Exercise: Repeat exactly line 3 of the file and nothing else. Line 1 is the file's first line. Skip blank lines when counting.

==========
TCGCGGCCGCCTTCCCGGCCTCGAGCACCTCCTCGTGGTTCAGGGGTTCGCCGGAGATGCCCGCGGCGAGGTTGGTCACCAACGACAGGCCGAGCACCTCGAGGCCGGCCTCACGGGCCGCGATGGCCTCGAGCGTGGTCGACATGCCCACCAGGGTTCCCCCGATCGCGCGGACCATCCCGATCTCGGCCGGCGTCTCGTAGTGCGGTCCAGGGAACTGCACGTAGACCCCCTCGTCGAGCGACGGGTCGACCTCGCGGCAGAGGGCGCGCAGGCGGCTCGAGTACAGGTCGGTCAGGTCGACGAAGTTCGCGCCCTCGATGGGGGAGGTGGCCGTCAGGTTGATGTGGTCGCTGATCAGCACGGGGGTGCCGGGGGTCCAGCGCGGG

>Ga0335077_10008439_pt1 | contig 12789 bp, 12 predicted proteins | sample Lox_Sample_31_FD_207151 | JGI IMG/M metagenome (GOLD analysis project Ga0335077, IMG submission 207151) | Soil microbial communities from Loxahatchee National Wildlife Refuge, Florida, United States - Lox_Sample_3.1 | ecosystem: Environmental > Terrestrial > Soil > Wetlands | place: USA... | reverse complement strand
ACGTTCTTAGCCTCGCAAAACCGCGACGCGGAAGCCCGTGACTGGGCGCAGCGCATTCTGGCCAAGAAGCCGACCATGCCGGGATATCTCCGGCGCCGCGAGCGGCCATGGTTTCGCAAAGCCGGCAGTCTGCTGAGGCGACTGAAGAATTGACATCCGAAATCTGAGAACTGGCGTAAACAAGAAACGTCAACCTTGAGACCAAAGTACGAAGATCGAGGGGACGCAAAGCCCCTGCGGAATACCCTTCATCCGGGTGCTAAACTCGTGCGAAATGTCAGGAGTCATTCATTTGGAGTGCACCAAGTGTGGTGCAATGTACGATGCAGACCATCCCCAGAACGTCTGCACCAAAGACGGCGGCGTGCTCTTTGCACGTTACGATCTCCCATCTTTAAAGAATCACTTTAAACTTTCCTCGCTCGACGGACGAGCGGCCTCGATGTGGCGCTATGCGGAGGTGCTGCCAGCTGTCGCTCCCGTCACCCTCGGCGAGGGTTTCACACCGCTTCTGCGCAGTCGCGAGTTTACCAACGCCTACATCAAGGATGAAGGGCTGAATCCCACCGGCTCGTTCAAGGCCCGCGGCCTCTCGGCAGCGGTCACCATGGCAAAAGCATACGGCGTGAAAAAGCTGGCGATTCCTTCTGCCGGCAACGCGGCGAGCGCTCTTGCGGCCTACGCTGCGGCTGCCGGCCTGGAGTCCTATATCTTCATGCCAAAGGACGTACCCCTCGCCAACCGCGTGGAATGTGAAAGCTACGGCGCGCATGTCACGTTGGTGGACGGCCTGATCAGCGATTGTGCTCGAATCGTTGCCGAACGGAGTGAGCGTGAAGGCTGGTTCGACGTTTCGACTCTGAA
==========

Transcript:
ACGTTCTTAGCCTCGCAAAACCGCGACGCGGAAGCCCGTGACTGGGCGCAGCGCATTCTGGCCAAGAAGCCGACCATGCCGGGATATCTCCGGCGCCGCGAGCGGCCATGGTTTCGCAAAGCCGGCAGTCTGCTGAGGCGACTGAAGAATTGACATCCGAAATCTGAGAACTGGCGTAAACAAGAAACGTCAACCTTGAGACCAAAGTACGAAGATCGAGGGGACGCAAAGCCCCTGCGGAATACCCTTCATCCGGGTGCTAAACTCGTGCGAAATGTCAGGAGTCATTCATTTGGAGTGCACCAAGTGTGGTGCAATGTACGATGCAGACCATCCCCAGAACGTCTGCACCAAAGACGGCGGCGTGCTCTTTGCACGTTACGATCTCCCATCTTTAAAGAATCACTTTAAACTTTCCTCGCTCGACGGACGAGCGGCCTCGATGTGGCGCTATGCGGAGGTGCTGCCAGCTGTCGCTCCCGTCACCCTCGGCGAGGGTTTCACACCGCTTCTGCGCAGTCGCGAGTTTACCAACGCCTACATCAAGGATGAAGGGCTGAATCCCACCGGCTCGTTCAAGGCCCGCGGCCTCTCGGCAGCGGTCACCATGGCAAAAGCATACGGCGTGAAAAAGCTGGCGATTCCTTCTGCCGGCAACGCGGCGAGCGCTCTTGCGGCCTACGCTGCGGCTGCCGGCCTGGAGTCCTATATCTTCATGCCAAAGGACGTACCCCTCGCCAACCGCGTGGAATGTGAAAGCTACGGCGCGCATGTCACGTTGGTGGACGGCCTGATCAGCGATTGTGCTCGAATCGTTGCCGAACGGAGTGAGCGTGAAGGCTGGTTCGACGTTTCGACTCTGAA